New Book from Stockholm University Press: Invoking Flora Nwapa

Download the book at Stockholm University Press

About the book

This new book is written by Paula Uimonen and explores the revival of Flora Nwapa’s fame as the pioneer of African women’s literature, based on fieldwork at the Efuru@50 celebration in Nigeria. It is written in an experimental style, and shows how literary worldmaking creates possible worlds of human, spiritual and environmental coexistence.

Paula Uimonen, professor at Stockholm University, is specialized in digital anthropology and the anthropology of art, globalization, visual culture and world literature. Her most recent research focuses on women writers in Nigeria and Tanzania, as part of the research program Cosmopolitan and Vernacular Dynamics in World Literatures (2016-2021).

Paula Uimonen, who is Flora Nwapa and why is it important to
write a book about her?
Flora Nwapa (1931-1993) was the first internationally published female African writer in English and she was also the first female publisher in Africa. Despite her pioneering achievements, Flora Nwapa has been relatively invisible in literary history and world literature canons, as has been the case for many other women writers around the world. This book captures the revival of Flora Nwapa’s literary legacy and the expansion of her fame, from the Efuru@50 literary festival in Nigeria to online digital incarnations. It shows the continued significance of her literary work, which deserves to be acknowledged alongside well known Nigerian writers like Chinua Achebe and Chimamanda Ngozi Adichie.   

This book is described as “exploring experimental ethnographic writing”, could you explain more about what you mean by that?
Invoking Flora Nwapa combines the genres of travel writing, descriptive ethnography and theoretical analysis. This experimental form of ethnographic writing, which explores creative non-fiction as a complement to academic writing styles, makes the book more accessible to a wider audience of academic as well as non-academic readers. This is also why the book is published in open access, so that readers around the world can download it for free and immerse themselves in the inspiring aesthetic worlds of African women writers.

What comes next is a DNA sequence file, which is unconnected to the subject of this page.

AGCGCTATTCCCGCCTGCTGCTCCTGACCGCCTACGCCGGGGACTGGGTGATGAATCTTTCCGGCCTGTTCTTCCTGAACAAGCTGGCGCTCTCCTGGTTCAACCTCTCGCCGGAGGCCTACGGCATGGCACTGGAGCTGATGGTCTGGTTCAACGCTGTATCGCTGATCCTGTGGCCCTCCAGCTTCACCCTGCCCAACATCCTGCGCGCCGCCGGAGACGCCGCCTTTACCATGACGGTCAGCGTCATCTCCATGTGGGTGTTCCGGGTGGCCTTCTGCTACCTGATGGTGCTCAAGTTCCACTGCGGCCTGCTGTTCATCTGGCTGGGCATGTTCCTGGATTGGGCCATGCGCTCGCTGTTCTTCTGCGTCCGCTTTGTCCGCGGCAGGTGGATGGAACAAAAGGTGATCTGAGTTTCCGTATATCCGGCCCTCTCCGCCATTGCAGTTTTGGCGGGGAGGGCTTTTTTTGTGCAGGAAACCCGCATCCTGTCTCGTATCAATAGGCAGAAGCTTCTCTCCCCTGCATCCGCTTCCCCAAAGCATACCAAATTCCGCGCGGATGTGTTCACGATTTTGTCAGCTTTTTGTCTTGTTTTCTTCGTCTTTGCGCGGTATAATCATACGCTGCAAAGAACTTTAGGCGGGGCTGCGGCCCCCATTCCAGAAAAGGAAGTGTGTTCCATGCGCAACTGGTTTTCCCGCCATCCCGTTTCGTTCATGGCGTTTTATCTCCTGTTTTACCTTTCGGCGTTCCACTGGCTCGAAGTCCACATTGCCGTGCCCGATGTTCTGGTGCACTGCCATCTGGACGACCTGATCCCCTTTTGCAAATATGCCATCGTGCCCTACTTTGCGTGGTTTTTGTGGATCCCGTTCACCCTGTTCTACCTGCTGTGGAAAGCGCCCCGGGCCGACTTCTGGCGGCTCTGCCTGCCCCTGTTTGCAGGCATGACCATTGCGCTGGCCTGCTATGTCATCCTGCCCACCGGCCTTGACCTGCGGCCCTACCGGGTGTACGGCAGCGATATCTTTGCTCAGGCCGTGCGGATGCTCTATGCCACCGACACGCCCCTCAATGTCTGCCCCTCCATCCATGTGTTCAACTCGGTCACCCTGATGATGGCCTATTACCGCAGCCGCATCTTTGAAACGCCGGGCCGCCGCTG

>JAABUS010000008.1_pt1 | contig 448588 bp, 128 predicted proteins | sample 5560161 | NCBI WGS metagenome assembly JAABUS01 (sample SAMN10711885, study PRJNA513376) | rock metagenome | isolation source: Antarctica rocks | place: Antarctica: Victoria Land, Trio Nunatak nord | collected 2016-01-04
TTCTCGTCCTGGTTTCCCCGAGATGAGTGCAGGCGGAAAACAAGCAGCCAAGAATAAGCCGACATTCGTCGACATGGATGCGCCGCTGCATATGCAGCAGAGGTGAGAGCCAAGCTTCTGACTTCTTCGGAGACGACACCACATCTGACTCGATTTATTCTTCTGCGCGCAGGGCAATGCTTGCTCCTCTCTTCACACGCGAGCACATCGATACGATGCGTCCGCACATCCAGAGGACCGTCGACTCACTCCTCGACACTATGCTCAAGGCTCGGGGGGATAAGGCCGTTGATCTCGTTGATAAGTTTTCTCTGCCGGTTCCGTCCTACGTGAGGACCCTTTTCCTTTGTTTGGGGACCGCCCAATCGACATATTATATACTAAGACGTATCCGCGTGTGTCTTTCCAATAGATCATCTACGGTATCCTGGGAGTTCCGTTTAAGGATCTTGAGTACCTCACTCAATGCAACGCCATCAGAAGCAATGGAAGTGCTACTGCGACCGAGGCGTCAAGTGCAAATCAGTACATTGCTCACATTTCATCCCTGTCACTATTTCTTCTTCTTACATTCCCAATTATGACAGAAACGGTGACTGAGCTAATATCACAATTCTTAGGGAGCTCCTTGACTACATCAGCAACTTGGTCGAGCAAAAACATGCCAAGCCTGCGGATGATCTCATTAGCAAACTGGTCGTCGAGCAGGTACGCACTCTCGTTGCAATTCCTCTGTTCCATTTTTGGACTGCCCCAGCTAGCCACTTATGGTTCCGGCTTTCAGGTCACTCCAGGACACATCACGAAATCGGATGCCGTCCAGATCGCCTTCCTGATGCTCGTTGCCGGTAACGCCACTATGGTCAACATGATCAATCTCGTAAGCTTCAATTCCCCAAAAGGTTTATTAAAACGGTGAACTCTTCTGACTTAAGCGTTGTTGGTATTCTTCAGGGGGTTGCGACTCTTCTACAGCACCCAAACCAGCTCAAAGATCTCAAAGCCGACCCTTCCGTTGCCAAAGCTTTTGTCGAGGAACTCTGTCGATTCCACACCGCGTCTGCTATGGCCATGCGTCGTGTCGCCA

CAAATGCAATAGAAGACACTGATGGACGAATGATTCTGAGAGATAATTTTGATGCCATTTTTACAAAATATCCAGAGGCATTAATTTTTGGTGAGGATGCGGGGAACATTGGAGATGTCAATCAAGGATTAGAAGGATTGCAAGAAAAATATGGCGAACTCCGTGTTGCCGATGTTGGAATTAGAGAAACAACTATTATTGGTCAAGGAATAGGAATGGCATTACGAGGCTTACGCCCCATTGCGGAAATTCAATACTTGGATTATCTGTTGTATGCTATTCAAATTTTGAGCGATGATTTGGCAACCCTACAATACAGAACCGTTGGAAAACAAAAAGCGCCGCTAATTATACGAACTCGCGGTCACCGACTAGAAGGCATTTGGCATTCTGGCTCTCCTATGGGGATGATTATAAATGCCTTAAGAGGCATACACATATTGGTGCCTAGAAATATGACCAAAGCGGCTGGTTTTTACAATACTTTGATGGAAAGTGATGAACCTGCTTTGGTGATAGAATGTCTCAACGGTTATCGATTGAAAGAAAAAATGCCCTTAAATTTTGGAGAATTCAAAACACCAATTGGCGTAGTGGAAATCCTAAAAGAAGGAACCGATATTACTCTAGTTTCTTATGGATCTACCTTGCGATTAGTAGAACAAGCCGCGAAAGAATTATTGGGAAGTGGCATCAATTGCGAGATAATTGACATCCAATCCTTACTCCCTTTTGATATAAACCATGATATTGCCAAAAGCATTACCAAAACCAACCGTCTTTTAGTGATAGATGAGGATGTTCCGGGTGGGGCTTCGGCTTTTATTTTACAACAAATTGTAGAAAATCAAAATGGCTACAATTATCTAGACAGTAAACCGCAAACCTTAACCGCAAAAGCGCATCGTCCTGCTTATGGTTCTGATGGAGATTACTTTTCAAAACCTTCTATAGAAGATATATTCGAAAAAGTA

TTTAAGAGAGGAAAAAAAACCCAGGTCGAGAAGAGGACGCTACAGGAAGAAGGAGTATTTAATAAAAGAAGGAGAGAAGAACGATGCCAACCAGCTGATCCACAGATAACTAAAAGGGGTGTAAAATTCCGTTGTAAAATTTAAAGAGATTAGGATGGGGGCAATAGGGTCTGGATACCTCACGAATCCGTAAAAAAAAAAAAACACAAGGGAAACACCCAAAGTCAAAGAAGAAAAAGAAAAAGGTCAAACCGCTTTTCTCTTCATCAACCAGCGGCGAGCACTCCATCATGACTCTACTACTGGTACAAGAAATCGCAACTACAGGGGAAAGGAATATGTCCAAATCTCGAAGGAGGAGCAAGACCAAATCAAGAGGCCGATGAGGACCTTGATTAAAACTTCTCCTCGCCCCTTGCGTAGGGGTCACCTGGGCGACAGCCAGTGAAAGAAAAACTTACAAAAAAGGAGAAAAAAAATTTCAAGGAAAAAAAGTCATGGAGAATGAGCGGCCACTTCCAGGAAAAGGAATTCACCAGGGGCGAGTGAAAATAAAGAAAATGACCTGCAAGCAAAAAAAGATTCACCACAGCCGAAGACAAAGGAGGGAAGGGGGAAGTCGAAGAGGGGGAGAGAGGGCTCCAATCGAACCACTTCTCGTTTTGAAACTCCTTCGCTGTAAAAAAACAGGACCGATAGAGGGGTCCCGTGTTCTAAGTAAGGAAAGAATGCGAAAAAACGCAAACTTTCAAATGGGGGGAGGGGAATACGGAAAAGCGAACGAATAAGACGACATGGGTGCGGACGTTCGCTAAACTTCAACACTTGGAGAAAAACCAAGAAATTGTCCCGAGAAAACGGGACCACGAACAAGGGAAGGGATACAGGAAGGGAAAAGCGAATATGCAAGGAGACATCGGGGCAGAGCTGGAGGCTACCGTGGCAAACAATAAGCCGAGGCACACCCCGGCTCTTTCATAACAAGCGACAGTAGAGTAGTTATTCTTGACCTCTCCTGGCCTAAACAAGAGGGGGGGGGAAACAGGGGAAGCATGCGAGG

This book is aimed at a wide readership, including scholars interested in ethnographic methods as well as a more general audience interested in literary studies and world literature. What do you think this book will add in relation to the existing literature on the topic?
By bringing forth Nigerian women writers, this book addresses the gender gap in world literature studies, while its ethnographic approach makes a substantial contribution to the nascent field of anthropology of world literature. Analyzed through the lens of African womanism, the central themes of femininity and spirituality offer new insights into literary worldmaking, especially the cultural significance of the female water deity the Lake Goddess, whose motherly care and healing power can inspire our efforts to build a better world for all beings.   

Anthropology & Society

 Invoking Flora Nwapa is a volume of Anthropology & Society, a peer-reviewed series of monographs and edited volumes published by Stockholm University Press.

How to access this book

At the Stockholm University Press website you can download an ePub or pdf-file that allows you to read the book online or access it on multiple devices. You may also also order a print copy of the book through the DOI-link: https://doi.org/10.16993/bba

About the publisher Stockholm University Press

Stockholm University Press is an open access publisher of peer-reviewed academic journals and books. We aim to make journals and books affordable, and to give them the widest possible dissemination, so that researchers around the world can find and access the information they need without barriers.


Leave a Reply

Fill in your details below or click an icon to log in:

WordPress.com Logo

You are commenting using your WordPress.com account. Log Out /  Change )

Google photo

You are commenting using your Google account. Log Out /  Change )

Twitter picture

You are commenting using your Twitter account. Log Out /  Change )

Facebook photo

You are commenting using your Facebook account. Log Out /  Change )

Connecting to %s